Although further investigation is required, we believe that the results of our third study support our contention that the perception condition of Turri’s original Car Theft vignette does not serve as a good test case for closure-based knowledge. When Maxwell can look out the window and see that his car is parked in C8, participants may not think there is a need for him to infer that it has not been stolen. They may view him as being able to see this directly. The probability that Maxwell’s car has not been stolen, given that he is looking directly at what appears to be his car, seems quite high. In Replica, however, the probability that his car has not been destroyed and replaced by an exact replica, given that he is looking directly at what appears to be his car, does not seem nearly as high. Participants seemed to appreciate this fact, inasmuch as they were significantly less inclined to think Maxwell knows that the relevant alternative in Study 3 does not obtain, even in the perception condition. And this in turn led participants to be less inclined to think Maxwell knows that his car is parked in C8.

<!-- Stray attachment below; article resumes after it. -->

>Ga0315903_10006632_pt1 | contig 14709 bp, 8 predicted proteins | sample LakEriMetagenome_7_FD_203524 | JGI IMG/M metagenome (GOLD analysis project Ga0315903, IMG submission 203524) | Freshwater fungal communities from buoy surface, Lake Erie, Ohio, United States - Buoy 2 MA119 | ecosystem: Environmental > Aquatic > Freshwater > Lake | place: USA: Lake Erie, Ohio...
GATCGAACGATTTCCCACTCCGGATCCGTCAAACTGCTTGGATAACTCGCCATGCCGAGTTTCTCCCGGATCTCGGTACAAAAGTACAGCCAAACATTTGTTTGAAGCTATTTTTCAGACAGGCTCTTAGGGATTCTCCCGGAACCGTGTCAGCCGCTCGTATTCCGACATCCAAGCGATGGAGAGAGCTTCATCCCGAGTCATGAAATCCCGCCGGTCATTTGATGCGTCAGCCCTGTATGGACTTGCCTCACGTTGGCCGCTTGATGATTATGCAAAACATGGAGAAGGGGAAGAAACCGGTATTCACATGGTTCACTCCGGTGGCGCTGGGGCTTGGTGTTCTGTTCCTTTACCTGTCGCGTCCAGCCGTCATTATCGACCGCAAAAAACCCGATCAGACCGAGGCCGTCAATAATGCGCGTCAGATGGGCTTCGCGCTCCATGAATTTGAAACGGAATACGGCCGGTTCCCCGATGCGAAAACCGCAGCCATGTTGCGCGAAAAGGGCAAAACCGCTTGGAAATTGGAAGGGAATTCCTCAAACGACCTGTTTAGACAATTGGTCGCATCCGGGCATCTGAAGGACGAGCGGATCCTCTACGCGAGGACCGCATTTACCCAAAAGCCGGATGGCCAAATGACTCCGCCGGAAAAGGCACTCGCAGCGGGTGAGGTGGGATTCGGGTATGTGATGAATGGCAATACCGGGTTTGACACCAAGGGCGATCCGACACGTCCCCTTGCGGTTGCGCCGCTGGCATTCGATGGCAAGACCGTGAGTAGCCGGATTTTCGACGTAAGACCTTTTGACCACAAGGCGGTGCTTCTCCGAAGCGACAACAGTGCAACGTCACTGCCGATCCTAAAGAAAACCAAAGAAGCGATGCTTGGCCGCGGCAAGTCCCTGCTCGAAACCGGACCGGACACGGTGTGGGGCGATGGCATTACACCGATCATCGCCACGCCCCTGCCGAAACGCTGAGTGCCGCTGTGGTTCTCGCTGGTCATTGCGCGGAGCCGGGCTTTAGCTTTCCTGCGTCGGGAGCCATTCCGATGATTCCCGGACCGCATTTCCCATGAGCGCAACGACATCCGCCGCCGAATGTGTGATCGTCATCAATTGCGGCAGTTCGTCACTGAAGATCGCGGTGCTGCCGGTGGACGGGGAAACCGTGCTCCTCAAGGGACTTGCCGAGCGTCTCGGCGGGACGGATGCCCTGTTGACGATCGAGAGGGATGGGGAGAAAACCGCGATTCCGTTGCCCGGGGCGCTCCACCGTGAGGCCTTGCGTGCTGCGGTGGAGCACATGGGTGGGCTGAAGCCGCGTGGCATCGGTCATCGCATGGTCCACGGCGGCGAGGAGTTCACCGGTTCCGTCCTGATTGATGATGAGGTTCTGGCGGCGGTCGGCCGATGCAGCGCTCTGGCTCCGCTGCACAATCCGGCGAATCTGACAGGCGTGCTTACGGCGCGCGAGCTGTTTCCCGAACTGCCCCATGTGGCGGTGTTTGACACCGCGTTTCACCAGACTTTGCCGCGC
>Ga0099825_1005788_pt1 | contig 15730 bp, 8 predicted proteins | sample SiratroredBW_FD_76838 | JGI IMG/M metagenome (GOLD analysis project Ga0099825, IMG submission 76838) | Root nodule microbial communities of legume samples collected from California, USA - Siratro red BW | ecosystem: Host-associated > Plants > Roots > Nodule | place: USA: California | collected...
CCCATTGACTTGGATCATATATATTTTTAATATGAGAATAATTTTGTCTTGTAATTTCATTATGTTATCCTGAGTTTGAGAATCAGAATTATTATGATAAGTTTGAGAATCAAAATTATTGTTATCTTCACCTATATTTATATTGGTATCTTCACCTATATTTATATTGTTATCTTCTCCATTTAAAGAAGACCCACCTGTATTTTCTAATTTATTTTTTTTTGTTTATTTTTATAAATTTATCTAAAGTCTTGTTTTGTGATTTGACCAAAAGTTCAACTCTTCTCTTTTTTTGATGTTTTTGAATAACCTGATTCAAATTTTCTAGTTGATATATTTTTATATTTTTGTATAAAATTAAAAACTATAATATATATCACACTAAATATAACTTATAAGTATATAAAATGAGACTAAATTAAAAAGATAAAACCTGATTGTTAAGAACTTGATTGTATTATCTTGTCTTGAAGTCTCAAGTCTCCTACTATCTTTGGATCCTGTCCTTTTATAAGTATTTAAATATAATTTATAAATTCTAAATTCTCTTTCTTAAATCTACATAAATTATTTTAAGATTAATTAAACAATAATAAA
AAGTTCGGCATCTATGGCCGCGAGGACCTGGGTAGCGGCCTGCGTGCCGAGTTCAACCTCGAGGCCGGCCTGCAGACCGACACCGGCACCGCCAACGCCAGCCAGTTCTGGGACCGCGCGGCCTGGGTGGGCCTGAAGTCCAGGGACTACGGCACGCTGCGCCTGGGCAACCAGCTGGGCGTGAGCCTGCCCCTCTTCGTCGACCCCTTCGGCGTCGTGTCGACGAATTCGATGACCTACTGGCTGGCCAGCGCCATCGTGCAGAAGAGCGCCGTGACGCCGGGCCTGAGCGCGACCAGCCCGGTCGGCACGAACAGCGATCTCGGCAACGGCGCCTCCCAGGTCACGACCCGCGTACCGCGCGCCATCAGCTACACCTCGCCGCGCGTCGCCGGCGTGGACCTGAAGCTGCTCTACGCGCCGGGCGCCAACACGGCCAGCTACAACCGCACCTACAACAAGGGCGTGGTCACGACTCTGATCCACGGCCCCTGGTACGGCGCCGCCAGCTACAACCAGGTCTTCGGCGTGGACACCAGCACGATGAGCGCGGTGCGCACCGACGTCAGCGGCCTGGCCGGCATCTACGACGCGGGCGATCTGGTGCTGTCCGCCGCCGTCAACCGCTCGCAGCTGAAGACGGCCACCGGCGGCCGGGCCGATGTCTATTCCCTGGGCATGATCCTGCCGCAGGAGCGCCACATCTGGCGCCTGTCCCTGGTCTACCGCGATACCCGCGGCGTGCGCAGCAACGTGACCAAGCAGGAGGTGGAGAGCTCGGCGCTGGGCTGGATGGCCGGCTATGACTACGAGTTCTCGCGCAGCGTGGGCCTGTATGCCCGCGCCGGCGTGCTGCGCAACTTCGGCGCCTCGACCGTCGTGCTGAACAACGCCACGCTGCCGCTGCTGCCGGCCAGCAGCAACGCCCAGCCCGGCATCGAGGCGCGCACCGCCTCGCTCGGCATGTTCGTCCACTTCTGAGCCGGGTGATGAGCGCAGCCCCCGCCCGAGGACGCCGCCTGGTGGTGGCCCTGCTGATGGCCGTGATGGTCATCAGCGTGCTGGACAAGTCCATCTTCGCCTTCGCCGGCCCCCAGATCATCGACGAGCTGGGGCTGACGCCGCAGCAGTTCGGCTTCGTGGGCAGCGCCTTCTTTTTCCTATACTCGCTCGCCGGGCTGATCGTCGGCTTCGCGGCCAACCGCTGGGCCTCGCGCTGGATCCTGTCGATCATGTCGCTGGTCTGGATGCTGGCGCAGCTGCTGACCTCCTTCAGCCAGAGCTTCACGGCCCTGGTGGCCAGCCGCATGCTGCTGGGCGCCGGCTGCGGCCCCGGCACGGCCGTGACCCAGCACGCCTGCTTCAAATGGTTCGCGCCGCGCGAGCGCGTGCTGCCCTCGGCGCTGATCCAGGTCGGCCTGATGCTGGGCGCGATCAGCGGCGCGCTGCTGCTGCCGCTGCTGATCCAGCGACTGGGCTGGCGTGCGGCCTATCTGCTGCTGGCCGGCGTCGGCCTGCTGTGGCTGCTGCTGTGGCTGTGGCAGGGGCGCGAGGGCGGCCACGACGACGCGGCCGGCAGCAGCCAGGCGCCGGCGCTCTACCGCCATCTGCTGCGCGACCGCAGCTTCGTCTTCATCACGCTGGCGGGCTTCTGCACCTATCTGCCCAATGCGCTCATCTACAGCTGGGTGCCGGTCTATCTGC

When we looked at how often participants endorsed or rejected closure in Study 2, we failed to observe the patterns that the source-relative closure hypothesis would lead us to expect (cf. Figure 2).

beebe2
Figure 2. Relative percentages of participants who endorsed or rejected closure in Study 2.

Roughly three-fourths of participants in the perception condition and two-thirds in the inference condition attribute knowledge in ways that were consistent with closure. The differences between these distributions failed to be significant.[19] There were no gender differences in participants’ acceptance or rejection of closure and no correlations between age and closure.[20]